• 16. Richard CallaghanD11125988DT774 PG Cert DAEREnergy and RetrofitIn relation to the Flat Top Block ComplexProject 5 Presentation: 17th May 2013The importance of Renewable Energy ProductionCombined Heat and Power (CHP) andSolar thermal were employed in theFlat Top Block Retrofit proposal.Within DEAP: The net energy produced by the technology is subtractedfrom delivered energy in the DEAP assessment. Thus the associated primaryenergy factor and CO2 emissions are reduced.Flat plate solar panels have beenshown above the balcony areas and onthe main roof. These provide asubstantial proportion of heat energy tothe DHW and SH systems.While gas fired CHP is not considered to be arenewable energy source, the lack of transmissionlosses allow for much greater electricalefficiencies and lower CO2 emissions within thescheme. Other micro-generation systems have asimilar advantage.TGD Part L: The minimum requirements for dwellings is 10 kWh/m²/ycontributing to water and space heating or 4 kWh/m²/y to electrical energy.
  • 17. Richard CallaghanD11125988DT774 PG Cert DAEREnergy and RetrofitIn relation to the Flat Top Block ComplexProject 5 Presentation: 17th May 2013Energy Use versus Carbon Dioxide EmissionsDifferent fuels and energy sourceshave varying CO2 emission factors.Some examples are shown in thetable to the right.TGD Part L prescribes the Maximum Permitted Carbon Performance Coefficient(MPCPC) for dwellings as 0.46.The average MPCPC for the dwellings in the existing building is approximately 1.8.The average MPCPC for the Flat Top Block design proposal is 0.235 whichindicates that the proposed scheme will comply with the requirements of Part L forCO2 emissions.Primary energyfactorCO2 emissionfactor[kg/kWh]Gas mains gas 1.1 0.203Oil heating oil 1.1 0.272Solid fuelmanufactured smokelessfuel 1.2 0.392peat briquettes 1.1 0.377wood logs 1.1 0.025Electricity electricity 2.42 0.524Groupheatingwaste heat from powerstations 1.1 0.057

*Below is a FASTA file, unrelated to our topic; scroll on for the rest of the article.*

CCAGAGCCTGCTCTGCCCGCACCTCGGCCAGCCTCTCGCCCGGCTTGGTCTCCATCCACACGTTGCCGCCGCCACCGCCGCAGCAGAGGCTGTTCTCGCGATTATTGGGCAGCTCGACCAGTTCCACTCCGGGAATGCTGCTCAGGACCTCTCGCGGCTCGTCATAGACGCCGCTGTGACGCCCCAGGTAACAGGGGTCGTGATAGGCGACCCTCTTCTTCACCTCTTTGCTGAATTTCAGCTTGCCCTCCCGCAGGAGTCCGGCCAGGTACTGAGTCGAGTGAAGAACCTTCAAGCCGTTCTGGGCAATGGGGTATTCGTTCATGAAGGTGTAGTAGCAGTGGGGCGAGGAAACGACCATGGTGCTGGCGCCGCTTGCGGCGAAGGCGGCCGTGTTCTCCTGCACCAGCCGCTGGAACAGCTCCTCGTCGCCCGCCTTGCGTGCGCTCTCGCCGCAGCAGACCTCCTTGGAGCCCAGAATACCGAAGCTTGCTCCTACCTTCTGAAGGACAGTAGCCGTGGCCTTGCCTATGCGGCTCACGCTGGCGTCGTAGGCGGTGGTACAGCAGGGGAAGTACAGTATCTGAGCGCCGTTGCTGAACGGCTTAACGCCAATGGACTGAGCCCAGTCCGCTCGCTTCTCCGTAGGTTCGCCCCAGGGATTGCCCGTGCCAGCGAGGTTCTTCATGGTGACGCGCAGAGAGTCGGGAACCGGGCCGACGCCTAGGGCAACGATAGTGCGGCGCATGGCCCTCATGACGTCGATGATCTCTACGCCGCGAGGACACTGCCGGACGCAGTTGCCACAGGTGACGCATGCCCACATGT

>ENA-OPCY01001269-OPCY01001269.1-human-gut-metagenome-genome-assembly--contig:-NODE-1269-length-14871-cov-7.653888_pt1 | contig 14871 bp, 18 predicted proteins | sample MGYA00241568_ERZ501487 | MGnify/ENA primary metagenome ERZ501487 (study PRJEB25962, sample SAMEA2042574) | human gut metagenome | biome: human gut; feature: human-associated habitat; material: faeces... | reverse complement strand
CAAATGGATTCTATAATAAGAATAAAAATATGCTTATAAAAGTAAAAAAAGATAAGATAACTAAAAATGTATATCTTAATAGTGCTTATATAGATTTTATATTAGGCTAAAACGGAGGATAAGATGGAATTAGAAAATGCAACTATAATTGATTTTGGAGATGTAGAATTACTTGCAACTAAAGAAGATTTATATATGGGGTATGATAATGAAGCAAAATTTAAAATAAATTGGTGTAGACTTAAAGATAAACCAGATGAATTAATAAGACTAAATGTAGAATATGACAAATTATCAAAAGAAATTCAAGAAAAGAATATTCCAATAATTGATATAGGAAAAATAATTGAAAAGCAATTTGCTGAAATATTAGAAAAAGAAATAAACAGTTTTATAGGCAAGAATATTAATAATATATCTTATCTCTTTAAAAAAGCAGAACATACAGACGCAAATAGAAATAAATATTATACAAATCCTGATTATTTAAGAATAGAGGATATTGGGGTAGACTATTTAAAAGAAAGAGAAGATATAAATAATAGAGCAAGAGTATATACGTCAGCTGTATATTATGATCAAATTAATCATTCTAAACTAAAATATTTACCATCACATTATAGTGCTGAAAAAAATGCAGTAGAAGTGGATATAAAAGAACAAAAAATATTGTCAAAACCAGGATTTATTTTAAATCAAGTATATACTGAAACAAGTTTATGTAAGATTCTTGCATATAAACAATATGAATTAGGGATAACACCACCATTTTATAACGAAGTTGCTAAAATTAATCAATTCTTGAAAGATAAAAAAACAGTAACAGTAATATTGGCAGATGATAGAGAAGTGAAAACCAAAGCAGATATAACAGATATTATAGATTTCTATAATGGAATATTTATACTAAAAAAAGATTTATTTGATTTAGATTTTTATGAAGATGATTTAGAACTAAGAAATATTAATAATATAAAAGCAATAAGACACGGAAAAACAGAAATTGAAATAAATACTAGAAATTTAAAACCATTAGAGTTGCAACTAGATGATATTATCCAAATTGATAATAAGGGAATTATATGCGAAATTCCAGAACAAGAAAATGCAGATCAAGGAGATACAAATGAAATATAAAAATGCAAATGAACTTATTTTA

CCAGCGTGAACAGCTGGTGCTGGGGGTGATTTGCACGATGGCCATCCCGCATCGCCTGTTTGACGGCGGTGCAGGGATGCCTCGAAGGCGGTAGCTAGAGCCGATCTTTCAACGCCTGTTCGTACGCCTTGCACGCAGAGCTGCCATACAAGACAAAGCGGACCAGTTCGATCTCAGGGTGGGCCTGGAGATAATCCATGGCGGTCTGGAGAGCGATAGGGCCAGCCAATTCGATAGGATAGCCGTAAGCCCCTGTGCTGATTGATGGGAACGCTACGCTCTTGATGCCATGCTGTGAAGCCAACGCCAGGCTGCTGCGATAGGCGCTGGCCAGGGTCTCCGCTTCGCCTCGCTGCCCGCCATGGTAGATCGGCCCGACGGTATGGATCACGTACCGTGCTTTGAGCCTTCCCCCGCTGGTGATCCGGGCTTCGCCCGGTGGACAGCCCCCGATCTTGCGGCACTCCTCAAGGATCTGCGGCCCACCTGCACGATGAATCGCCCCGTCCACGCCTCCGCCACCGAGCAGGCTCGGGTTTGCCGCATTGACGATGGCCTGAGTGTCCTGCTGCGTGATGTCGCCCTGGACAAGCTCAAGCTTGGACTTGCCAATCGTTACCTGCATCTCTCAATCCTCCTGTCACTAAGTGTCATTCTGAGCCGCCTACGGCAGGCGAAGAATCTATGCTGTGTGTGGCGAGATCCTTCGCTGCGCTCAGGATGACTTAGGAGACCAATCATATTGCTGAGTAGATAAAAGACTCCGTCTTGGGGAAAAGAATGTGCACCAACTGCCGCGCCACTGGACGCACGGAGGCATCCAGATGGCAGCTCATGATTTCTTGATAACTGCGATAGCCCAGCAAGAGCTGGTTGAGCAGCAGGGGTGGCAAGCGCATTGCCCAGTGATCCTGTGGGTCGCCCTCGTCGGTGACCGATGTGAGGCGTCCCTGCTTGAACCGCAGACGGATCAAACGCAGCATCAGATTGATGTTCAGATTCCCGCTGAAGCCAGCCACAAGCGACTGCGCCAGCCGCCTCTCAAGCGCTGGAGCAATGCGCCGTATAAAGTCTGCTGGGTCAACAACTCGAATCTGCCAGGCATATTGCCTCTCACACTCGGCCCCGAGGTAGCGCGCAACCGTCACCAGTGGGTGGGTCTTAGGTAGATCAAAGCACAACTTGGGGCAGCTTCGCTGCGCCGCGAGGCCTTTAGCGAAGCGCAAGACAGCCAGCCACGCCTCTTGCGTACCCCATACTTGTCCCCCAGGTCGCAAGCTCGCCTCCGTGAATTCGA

• 18. Richard CallaghanD11125988DT774 PG Cert DAEREnergy and RetrofitIn relation to the Flat Top Block ComplexProject 5 Presentation: 17th May 2013Energy in the Retrofit Context - ReflectionsA successful retrofit scheme will delivera building that will be sustainable andfuture-friendly.This will largely be achievedthrough a robust and highlyefficient energy strategy for theproposed dwellings.The cost of implementing a retrofit schemeshould be lower than that of constructing anew-build similar project. Thus the paybackperiod for renewable technology and highlyinsulated fabric should be achieved in ashorter period.Ultimately what will determine the success ofthe project is the increased health, wellbeingand quality of life for the residents.